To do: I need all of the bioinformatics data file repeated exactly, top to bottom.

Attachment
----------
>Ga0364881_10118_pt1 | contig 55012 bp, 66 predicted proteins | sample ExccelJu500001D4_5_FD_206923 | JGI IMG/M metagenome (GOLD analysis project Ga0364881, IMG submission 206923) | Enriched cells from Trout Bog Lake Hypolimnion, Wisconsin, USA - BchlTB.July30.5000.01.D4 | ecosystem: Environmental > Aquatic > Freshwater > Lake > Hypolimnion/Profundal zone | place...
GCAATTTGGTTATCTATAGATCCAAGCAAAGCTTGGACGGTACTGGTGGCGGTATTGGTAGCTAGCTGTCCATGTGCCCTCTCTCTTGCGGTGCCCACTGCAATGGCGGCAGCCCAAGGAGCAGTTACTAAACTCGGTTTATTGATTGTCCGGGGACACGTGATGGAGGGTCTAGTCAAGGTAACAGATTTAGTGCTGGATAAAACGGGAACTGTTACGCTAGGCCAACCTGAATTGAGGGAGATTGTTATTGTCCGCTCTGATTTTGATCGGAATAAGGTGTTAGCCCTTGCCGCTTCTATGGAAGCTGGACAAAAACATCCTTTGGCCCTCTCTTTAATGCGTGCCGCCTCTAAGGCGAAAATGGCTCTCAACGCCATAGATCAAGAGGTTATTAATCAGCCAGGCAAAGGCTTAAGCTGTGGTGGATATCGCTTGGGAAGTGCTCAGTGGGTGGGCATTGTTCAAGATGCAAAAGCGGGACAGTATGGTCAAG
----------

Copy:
>Ga0364881_10118_pt1 | contig 55012 bp, 66 predicted proteins | sample ExccelJu500001D4_5_FD_206923 | JGI IMG/M metagenome (GOLD analysis project Ga0364881, IMG submission 206923) | Enriched cells from Trout Bog Lake Hypolimnion, Wisconsin, USA - BchlTB.July30.5000.01.D4 | ecosystem: Environmental > Aquatic > Freshwater > Lake > Hypolimnion/Profundal zone | place...
GCAATTTGGTTATCTATAGATCCAAGCAAAGCTTGGACGGTACTGGTGGCGGTATTGGTAGCTAGCTGTCCATGTGCCCTCTCTCTTGCGGTGCCCACTGCAATGGCGGCAGCCCAAGGAGCAGTTACTAAACTCGGTTTATTGATTGTCCGGGGACACGTGATGGAGGGTCTAGTCAAGGTAACAGATTTAGTGCTGGATAAAACGGGAACTGTTACGCTAGGCCAACCTGAATTGAGGGAGATTGTTATTGTCCGCTCTGATTTTGATCGGAATAAGGTGTTAGCCCTTGCCGCTTCTATGGAAGCTGGACAAAAACATCCTTTGGCCCTCTCTTTAATGCGTGCCGCCTCTAAGGCGAAAATGGCTCTCAACGCCATAGATCAAGAGGTTATTAATCAGCCAGGCAAAGGCTTAAGCTGTGGTGGATATCGCTTGGGAAGTGCTCAGTGGGTGGGCATTGTTCAAGATGCAAAAGCGGGACAGTATGGTCAAG